In the beginning, ours was a Church long before there was a church building. In the late 1930’s, 1940’s and early 1950’s there were a group of Christian folks who started a Sunday School in a basement room at the Brigantine School. Then the need for adult services brought together more people for worship in the homes of some. Fran Sack hauled her small organ to the Rogge’s house for many a service there. Pastors from Atlantic City gave of their time to minister to the flock – they were Lutherans, Episcopalians, Methodists, and Presbyterians, just as diversified as the worshipers. Then from the very start it was truly a community church.
Following World War II the island of Brigantine started to bloom in spite of the fact that the old bridge occasionally blew down. In the late 1940’s there were about 250 homes on the island. The group of worshipers wanted to build a church and land was given for this purpose by SD Walker, father of Betsy Rogge. John Rogge became Chairman of the Building Committee. Low bidder on the building contract was Otto Sorenson, a local builder of great skill. The Building Committee hired an architect from Philadelphia who designed a colonial church. Meanwhile there were picnics, barbeques, hay rides, and all kinds of fund raisers for the new church building. Since the Presbyterians were most supportive and helped finance the project, ours became the Community Presbyterian Church of Brigantine. There had actually been a Presbyterian Church in Brigantine years before. Presbytery sent a retired pastor, Rev. Andrew Layman to minister to the members meeting in the school. Rev. Layman preached with no notes. Although the church was established as the Community Presbyterian Church, most of the new members were not Presbyterians.
The Rev. Charles J. Hooker, Jr. was called as pastor of the newly organized church and ground-breaking ceremony for the initial construction of the Church was held November 1, 1953. Rev. Hooker was young and enthusiastic, a graduate of Princeton Theological Seminary, had been an engineer for GE and was a ham radio operator.
Sunday school met in Fellowship Hall where moveable screens divided the classes. It was very difficult to keep the noise level down during services. The kitchen was off to the side of the Hall. In the 1960's the Christian Education wing was built along with a big new kitchen. Construction occurred under the care of the second pastor, Rev. James MacNaughton, Jr.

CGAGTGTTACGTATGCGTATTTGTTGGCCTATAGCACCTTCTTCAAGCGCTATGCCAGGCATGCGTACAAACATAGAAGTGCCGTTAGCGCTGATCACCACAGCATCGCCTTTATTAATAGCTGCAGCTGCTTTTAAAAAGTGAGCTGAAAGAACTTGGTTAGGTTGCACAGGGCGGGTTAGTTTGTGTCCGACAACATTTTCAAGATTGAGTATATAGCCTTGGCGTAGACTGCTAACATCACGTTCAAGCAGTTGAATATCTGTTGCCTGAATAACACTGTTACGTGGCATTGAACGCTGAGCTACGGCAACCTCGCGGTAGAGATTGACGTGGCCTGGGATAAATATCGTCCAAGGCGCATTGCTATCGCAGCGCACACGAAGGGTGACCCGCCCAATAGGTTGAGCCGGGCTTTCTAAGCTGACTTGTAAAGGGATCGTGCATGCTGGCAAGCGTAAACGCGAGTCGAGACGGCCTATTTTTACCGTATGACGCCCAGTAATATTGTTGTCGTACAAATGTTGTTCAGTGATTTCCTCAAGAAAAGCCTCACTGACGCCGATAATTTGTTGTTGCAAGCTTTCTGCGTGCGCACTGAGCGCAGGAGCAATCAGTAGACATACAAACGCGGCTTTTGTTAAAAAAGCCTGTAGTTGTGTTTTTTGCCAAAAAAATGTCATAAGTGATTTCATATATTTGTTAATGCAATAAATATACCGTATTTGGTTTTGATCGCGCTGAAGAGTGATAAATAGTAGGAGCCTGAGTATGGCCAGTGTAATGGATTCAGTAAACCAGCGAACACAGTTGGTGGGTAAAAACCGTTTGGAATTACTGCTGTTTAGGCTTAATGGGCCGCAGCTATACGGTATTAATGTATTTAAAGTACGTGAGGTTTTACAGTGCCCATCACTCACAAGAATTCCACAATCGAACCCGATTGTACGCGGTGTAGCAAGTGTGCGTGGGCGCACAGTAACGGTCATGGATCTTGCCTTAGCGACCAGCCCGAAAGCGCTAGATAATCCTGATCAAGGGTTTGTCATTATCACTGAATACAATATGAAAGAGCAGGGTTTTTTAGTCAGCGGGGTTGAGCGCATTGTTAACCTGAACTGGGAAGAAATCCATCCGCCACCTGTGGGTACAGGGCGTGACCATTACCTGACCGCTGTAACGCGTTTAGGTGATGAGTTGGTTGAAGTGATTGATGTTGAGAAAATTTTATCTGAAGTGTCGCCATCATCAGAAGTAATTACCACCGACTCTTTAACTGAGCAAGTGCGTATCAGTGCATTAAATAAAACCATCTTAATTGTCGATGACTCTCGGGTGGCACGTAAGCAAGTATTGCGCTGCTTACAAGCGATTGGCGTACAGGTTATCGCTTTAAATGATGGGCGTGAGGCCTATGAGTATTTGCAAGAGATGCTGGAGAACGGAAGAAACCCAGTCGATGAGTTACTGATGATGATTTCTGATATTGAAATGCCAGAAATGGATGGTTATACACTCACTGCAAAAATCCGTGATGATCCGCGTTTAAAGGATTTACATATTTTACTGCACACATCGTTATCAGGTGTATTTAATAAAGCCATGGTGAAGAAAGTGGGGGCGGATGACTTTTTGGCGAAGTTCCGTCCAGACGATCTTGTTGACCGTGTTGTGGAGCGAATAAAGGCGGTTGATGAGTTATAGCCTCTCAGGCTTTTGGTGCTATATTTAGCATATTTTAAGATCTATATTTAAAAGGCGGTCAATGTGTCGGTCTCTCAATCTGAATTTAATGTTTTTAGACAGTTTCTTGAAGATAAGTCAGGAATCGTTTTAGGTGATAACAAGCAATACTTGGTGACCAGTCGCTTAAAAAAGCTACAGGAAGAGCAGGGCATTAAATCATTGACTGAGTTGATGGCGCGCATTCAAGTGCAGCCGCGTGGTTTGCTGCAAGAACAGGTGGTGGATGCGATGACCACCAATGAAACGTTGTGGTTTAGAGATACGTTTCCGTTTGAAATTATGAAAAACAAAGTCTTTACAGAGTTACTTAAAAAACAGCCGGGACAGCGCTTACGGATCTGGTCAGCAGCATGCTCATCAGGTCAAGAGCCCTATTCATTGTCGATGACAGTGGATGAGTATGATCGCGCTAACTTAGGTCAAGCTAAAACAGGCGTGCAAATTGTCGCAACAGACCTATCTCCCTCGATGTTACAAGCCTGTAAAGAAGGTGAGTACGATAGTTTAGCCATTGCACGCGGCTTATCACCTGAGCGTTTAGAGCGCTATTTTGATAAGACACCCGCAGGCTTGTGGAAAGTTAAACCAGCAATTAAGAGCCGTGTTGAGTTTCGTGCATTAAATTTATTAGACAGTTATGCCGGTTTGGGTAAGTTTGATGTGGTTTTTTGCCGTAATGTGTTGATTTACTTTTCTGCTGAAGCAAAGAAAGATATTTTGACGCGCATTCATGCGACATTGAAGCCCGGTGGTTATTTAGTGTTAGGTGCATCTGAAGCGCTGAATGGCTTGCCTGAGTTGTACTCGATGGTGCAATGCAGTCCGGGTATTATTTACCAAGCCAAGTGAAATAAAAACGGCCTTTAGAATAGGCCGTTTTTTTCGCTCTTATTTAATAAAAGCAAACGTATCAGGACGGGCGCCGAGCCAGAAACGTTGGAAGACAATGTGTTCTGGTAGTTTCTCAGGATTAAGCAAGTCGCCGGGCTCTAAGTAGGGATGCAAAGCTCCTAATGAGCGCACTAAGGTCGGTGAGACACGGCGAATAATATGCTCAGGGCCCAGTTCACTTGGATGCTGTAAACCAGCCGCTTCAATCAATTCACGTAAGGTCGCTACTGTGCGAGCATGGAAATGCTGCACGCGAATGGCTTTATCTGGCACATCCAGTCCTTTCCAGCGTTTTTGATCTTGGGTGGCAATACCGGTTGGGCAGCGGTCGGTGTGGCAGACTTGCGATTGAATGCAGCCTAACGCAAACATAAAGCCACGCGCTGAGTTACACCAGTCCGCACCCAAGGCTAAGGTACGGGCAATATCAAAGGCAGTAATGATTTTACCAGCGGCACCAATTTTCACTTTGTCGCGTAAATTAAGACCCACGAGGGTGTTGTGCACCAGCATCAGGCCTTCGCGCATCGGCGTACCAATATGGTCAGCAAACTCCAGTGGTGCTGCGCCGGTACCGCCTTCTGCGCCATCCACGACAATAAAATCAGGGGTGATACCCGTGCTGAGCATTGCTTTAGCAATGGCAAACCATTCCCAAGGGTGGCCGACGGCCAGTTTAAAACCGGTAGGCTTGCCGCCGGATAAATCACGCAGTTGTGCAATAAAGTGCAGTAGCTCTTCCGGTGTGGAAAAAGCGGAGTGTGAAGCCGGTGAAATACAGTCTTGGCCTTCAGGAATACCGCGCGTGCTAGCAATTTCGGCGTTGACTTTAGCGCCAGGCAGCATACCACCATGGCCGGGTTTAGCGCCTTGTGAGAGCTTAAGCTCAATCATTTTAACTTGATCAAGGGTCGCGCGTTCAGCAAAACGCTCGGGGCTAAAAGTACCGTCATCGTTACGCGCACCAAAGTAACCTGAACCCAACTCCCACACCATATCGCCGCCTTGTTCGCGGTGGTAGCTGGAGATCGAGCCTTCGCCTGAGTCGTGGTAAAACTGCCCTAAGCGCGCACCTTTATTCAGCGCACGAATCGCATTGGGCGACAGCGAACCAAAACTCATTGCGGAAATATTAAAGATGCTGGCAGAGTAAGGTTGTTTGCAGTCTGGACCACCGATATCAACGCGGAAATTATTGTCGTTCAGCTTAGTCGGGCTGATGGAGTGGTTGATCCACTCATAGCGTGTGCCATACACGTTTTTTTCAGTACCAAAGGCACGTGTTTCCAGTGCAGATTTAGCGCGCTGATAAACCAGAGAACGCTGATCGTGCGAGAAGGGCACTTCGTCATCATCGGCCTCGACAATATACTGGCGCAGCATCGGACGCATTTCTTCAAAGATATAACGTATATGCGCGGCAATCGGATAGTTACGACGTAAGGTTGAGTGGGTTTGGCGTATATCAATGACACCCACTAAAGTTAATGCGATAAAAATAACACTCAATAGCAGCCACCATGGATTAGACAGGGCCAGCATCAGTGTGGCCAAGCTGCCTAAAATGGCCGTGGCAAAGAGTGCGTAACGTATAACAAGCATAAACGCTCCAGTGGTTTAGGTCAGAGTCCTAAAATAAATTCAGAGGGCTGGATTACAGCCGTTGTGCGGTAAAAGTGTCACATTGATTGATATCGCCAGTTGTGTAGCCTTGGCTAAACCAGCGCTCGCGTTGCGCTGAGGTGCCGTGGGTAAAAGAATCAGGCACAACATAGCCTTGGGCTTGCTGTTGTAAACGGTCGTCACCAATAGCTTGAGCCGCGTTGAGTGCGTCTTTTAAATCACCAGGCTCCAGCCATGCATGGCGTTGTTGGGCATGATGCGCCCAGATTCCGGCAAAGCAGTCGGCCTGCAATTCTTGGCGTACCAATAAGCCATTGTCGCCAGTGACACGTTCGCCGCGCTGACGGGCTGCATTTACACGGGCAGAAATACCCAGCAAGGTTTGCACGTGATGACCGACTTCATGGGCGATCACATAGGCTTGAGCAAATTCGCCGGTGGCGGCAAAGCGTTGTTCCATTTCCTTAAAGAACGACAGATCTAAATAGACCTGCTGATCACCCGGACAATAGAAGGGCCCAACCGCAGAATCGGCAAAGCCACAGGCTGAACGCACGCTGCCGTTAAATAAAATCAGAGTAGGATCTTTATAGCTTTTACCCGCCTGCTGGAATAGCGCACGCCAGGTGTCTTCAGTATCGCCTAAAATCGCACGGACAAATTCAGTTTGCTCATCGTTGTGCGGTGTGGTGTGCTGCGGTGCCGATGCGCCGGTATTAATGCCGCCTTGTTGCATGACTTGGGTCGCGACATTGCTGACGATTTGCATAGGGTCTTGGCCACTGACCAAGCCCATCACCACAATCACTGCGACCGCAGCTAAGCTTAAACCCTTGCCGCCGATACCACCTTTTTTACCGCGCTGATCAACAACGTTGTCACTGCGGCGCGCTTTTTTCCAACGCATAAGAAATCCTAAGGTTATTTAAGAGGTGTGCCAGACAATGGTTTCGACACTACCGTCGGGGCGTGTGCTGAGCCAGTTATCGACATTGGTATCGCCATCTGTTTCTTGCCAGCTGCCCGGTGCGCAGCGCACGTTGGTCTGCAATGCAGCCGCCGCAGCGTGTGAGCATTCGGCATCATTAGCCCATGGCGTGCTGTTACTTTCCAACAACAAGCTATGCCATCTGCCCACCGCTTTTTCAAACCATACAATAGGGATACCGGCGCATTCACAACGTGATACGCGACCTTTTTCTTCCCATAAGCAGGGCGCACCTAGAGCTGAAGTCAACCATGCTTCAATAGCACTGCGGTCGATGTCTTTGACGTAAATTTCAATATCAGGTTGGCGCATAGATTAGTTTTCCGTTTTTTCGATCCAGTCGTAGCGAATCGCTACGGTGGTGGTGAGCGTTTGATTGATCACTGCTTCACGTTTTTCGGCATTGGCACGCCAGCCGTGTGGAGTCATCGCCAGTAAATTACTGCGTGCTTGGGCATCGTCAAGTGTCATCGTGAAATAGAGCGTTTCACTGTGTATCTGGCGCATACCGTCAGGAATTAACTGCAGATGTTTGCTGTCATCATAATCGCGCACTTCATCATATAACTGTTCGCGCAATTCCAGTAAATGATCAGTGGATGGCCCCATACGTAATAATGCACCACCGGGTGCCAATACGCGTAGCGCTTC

The original organ in the Church was donated by Emma Walker and was a new electronic organ. The first cross was built by a Mr. Estes, a church member and it was ivory in color with gold edging. Rev. Craig W. Rule, the third pastor envisioned a simpler cross and Elder Bill Farquahr made the present cross from mahogany driftwood he found on our beach.
The original baptismal font was donated to the church by the First Presbyterian Church in Newark, NJ. It was a heavy piece of marble but was in use for many years. The small silver bowl now in use has an interesting history. It is inscribed as a gift to the Brigantine Community Chapel in the 1920's and traveled through the South Pacific during World War II before returning to Brigantine. The 5 rank Moeller pipe organ now in use, came from the Westminster Presbyterian Church in Atlantic City and was given to our church by West Jersey Presbytery. It was dismantled and brought to our church in pieces, then restored and modified by Ron Bishop of Maplewood. Fran Sack, Claire Gerber, Mabel Hughes and Frank Sanders were among the organist - choir directors of the early church.
The story of the Cross that is in the Sanctuary.
William Farquahr was a much beloved Shop Teacher during the 50s & 60s at Brigantine's North School. He was an Elder in our church. Bill often walked the beach. When Rev. Craig W. Rule was called as our third Pastor, it was his wish to replace the original more ornate cross in the Sanctuary with a simpler one. The Clerk of Session asked Bill if he would consider building such a cross, to which he replied that he had recently found a beautiful piece of mahogany on our beach. These boards of mahogany are found washed up on the tides. They are used as balast on tankers going north and tossed overboard as they approach their destination. Bill agreed to build the cross which now hangs in our Sanctuary.